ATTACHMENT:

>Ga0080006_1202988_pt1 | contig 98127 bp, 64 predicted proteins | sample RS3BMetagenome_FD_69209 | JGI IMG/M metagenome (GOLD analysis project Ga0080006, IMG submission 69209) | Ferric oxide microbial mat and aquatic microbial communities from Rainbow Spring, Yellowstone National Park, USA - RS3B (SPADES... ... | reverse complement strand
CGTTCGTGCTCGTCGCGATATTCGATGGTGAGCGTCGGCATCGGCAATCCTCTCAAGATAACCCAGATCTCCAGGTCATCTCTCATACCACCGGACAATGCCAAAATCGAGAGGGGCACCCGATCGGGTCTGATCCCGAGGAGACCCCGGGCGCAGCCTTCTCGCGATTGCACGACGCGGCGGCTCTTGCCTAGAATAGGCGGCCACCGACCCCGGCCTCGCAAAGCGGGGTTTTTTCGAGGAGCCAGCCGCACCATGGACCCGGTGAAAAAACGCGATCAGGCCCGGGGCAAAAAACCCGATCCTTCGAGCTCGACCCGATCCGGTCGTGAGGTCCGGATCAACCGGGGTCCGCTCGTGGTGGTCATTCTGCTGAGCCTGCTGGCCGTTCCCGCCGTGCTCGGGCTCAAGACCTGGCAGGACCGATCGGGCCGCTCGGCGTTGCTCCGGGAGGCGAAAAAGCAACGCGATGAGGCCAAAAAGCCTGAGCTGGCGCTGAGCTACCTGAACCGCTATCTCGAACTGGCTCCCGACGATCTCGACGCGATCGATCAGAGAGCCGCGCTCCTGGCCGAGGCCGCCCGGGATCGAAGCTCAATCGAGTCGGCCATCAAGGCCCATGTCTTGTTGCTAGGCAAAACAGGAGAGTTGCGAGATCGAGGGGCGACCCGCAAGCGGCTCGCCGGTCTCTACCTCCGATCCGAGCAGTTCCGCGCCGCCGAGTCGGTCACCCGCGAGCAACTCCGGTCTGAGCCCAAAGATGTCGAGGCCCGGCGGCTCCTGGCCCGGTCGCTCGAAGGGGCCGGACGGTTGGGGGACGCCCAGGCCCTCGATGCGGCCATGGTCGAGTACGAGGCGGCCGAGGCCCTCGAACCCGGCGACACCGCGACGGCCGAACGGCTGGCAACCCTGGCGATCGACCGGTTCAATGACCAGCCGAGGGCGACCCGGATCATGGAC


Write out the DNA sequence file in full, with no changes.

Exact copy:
>Ga0080006_1202988_pt1 | contig 98127 bp, 64 predicted proteins | sample RS3BMetagenome_FD_69209 | JGI IMG/M metagenome (GOLD analysis project Ga0080006, IMG submission 69209) | Ferric oxide microbial mat and aquatic microbial communities from Rainbow Spring, Yellowstone National Park, USA - RS3B (SPADES... ... | reverse complement strand
CGTTCGTGCTCGTCGCGATATTCGATGGTGAGCGTCGGCATCGGCAATCCTCTCAAGATAACCCAGATCTCCAGGTCATCTCTCATACCACCGGACAATGCCAAAATCGAGAGGGGCACCCGATCGGGTCTGATCCCGAGGAGACCCCGGGCGCAGCCTTCTCGCGATTGCACGACGCGGCGGCTCTTGCCTAGAATAGGCGGCCACCGACCCCGGCCTCGCAAAGCGGGGTTTTTTCGAGGAGCCAGCCGCACCATGGACCCGGTGAAAAAACGCGATCAGGCCCGGGGCAAAAAACCCGATCCTTCGAGCTCGACCCGATCCGGTCGTGAGGTCCGGATCAACCGGGGTCCGCTCGTGGTGGTCATTCTGCTGAGCCTGCTGGCCGTTCCCGCCGTGCTCGGGCTCAAGACCTGGCAGGACCGATCGGGCCGCTCGGCGTTGCTCCGGGAGGCGAAAAAGCAACGCGATGAGGCCAAAAAGCCTGAGCTGGCGCTGAGCTACCTGAACCGCTATCTCGAACTGGCTCCCGACGATCTCGACGCGATCGATCAGAGAGCCGCGCTCCTGGCCGAGGCCGCCCGGGATCGAAGCTCAATCGAGTCGGCCATCAAGGCCCATGTCTTGTTGCTAGGCAAAACAGGAGAGTTGCGAGATCGAGGGGCGACCCGCAAGCGGCTCGCCGGTCTCTACCTCCGATCCGAGCAGTTCCGCGCCGCCGAGTCGGTCACCCGCGAGCAACTCCGGTCTGAGCCCAAAGATGTCGAGGCCCGGCGGCTCCTGGCCCGGTCGCTCGAAGGGGCCGGACGGTTGGGGGACGCCCAGGCCCTCGATGCGGCCATGGTCGAGTACGAGGCGGCCGAGGCCCTCGAACCCGGCGACACCGCGACGGCCGAACGGCTGGCAACCCTGGCGATCGACCGGTTCAATGACCAGCCGAGGGCGACCCGGATCATGGAC